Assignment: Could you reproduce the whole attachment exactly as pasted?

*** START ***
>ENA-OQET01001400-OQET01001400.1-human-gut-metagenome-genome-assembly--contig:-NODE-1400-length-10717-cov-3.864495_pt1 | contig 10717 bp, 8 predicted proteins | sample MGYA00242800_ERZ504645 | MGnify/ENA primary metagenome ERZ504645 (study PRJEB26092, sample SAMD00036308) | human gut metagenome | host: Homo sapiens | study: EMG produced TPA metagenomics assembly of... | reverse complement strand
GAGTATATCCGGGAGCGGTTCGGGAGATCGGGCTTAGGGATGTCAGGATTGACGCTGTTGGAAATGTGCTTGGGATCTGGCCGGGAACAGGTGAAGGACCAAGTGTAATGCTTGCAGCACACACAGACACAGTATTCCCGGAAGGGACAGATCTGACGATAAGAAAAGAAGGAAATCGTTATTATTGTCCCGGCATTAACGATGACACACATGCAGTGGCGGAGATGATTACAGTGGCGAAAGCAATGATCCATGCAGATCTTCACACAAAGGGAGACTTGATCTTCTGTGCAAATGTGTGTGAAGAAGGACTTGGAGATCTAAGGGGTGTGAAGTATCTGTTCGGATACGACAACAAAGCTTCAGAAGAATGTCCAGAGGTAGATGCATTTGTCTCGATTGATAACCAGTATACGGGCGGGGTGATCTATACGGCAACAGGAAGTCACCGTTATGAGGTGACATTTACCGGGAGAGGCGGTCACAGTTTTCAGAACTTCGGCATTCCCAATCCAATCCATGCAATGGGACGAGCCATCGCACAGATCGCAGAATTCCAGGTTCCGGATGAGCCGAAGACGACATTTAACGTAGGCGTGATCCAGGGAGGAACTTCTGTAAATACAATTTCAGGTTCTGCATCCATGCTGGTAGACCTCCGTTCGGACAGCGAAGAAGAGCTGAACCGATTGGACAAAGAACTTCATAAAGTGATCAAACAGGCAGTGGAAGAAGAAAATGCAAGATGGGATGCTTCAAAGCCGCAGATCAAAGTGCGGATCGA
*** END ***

>ENA-OQET01001400-OQET01001400.1-human-gut-metagenome-genome-assembly--contig:-NODE-1400-length-10717-cov-3.864495_pt1 | contig 10717 bp, 8 predicted proteins | sample MGYA00242800_ERZ504645 | MGnify/ENA primary metagenome ERZ504645 (study PRJEB26092, sample SAMD00036308) | human gut metagenome | host: Homo sapiens | study: EMG produced TPA metagenomics assembly of... | reverse complement strand
GAGTATATCCGGGAGCGGTTCGGGAGATCGGGCTTAGGGATGTCAGGATTGACGCTGTTGGAAATGTGCTTGGGATCTGGCCGGGAACAGGTGAAGGACCAAGTGTAATGCTTGCAGCACACACAGACACAGTATTCCCGGAAGGGACAGATCTGACGATAAGAAAAGAAGGAAATCGTTATTATTGTCCCGGCATTAACGATGACACACATGCAGTGGCGGAGATGATTACAGTGGCGAAAGCAATGATCCATGCAGATCTTCACACAAAGGGAGACTTGATCTTCTGTGCAAATGTGTGTGAAGAAGGACTTGGAGATCTAAGGGGTGTGAAGTATCTGTTCGGATACGACAACAAAGCTTCAGAAGAATGTCCAGAGGTAGATGCATTTGTCTCGATTGATAACCAGTATACGGGCGGGGTGATCTATACGGCAACAGGAAGTCACCGTTATGAGGTGACATTTACCGGGAGAGGCGGTCACAGTTTTCAGAACTTCGGCATTCCCAATCCAATCCATGCAATGGGACGAGCCATCGCACAGATCGCAGAATTCCAGGTTCCGGATGAGCCGAAGACGACATTTAACGTAGGCGTGATCCAGGGAGGAACTTCTGTAAATACAATTTCAGGTTCTGCATCCATGCTGGTAGACCTCCGTTCGGACAGCGAAGAAGAGCTGAACCGATTGGACAAAGAACTTCATAAAGTGATCAAACAGGCAGTGGAAGAAGAAAATGCAAGATGGGATGCTTCAAAGCCGCAGATCAAAGTGCGGATCGA